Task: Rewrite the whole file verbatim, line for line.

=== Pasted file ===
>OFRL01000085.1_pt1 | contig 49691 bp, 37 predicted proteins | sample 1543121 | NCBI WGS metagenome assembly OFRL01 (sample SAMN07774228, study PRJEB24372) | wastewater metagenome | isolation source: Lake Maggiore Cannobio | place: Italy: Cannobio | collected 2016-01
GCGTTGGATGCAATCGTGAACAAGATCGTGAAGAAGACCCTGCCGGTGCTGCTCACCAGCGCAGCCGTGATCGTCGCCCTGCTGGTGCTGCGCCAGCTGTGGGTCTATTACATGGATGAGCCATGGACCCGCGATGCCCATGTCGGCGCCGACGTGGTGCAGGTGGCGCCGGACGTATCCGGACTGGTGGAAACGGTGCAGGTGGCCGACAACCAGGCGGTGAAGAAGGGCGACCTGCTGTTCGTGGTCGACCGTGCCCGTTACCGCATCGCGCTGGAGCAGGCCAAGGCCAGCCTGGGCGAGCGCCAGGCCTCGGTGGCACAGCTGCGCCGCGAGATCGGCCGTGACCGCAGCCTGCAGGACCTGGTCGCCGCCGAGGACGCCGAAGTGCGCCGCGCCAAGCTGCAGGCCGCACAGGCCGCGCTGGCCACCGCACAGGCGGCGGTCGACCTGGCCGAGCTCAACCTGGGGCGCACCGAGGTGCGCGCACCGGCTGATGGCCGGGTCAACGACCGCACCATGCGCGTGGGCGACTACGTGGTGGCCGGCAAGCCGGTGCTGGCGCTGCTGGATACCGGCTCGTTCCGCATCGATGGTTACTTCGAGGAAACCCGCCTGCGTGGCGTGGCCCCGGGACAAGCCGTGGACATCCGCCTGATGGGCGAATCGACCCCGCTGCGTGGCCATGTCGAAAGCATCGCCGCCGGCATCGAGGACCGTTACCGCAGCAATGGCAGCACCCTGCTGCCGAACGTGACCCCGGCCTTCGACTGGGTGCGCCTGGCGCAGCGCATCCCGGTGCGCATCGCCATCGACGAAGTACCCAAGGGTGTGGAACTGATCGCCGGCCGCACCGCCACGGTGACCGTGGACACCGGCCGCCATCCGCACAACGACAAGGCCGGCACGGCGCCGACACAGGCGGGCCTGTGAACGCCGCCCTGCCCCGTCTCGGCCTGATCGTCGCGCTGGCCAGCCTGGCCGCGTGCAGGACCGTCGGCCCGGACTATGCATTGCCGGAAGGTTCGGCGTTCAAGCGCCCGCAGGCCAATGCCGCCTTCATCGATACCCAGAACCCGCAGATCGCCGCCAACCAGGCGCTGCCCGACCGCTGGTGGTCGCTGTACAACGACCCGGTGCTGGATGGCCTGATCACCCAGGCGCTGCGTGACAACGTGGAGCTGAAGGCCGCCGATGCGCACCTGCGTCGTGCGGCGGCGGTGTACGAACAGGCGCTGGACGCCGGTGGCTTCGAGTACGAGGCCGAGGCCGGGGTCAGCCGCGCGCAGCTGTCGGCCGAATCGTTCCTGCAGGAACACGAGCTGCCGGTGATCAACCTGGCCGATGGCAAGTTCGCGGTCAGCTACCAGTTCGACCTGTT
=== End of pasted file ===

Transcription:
>OFRL01000085.1_pt1 | contig 49691 bp, 37 predicted proteins | sample 1543121 | NCBI WGS metagenome assembly OFRL01 (sample SAMN07774228, study PRJEB24372) | wastewater metagenome | isolation source: Lake Maggiore Cannobio | place: Italy: Cannobio | collected 2016-01
GCGTTGGATGCAATCGTGAACAAGATCGTGAAGAAGACCCTGCCGGTGCTGCTCACCAGCGCAGCCGTGATCGTCGCCCTGCTGGTGCTGCGCCAGCTGTGGGTCTATTACATGGATGAGCCATGGACCCGCGATGCCCATGTCGGCGCCGACGTGGTGCAGGTGGCGCCGGACGTATCCGGACTGGTGGAAACGGTGCAGGTGGCCGACAACCAGGCGGTGAAGAAGGGCGACCTGCTGTTCGTGGTCGACCGTGCCCGTTACCGCATCGCGCTGGAGCAGGCCAAGGCCAGCCTGGGCGAGCGCCAGGCCTCGGTGGCACAGCTGCGCCGCGAGATCGGCCGTGACCGCAGCCTGCAGGACCTGGTCGCCGCCGAGGACGCCGAAGTGCGCCGCGCCAAGCTGCAGGCCGCACAGGCCGCGCTGGCCACCGCACAGGCGGCGGTCGACCTGGCCGAGCTCAACCTGGGGCGCACCGAGGTGCGCGCACCGGCTGATGGCCGGGTCAACGACCGCACCATGCGCGTGGGCGACTACGTGGTGGCCGGCAAGCCGGTGCTGGCGCTGCTGGATACCGGCTCGTTCCGCATCGATGGTTACTTCGAGGAAACCCGCCTGCGTGGCGTGGCCCCGGGACAAGCCGTGGACATCCGCCTGATGGGCGAATCGACCCCGCTGCGTGGCCATGTCGAAAGCATCGCCGCCGGCATCGAGGACCGTTACCGCAGCAATGGCAGCACCCTGCTGCCGAACGTGACCCCGGCCTTCGACTGGGTGCGCCTGGCGCAGCGCATCCCGGTGCGCATCGCCATCGACGAAGTACCCAAGGGTGTGGAACTGATCGCCGGCCGCACCGCCACGGTGACCGTGGACACCGGCCGCCATCCGCACAACGACAAGGCCGGCACGGCGCCGACACAGGCGGGCCTGTGAACGCCGCCCTGCCCCGTCTCGGCCTGATCGTCGCGCTGGCCAGCCTGGCCGCGTGCAGGACCGTCGGCCCGGACTATGCATTGCCGGAAGGTTCGGCGTTCAAGCGCCCGCAGGCCAATGCCGCCTTCATCGATACCCAGAACCCGCAGATCGCCGCCAACCAGGCGCTGCCCGACCGCTGGTGGTCGCTGTACAACGACCCGGTGCTGGATGGCCTGATCACCCAGGCGCTGCGTGACAACGTGGAGCTGAAGGCCGCCGATGCGCACCTGCGTCGTGCGGCGGCGGTGTACGAACAGGCGCTGGACGCCGGTGGCTTCGAGTACGAGGCCGAGGCCGGGGTCAGCCGCGCGCAGCTGTCGGCCGAATCGTTCCTGCAGGAACACGAGCTGCCGGTGATCAACCTGGCCGATGGCAAGTTCGCGGTCAGCTACCAGTTCGACCTGTT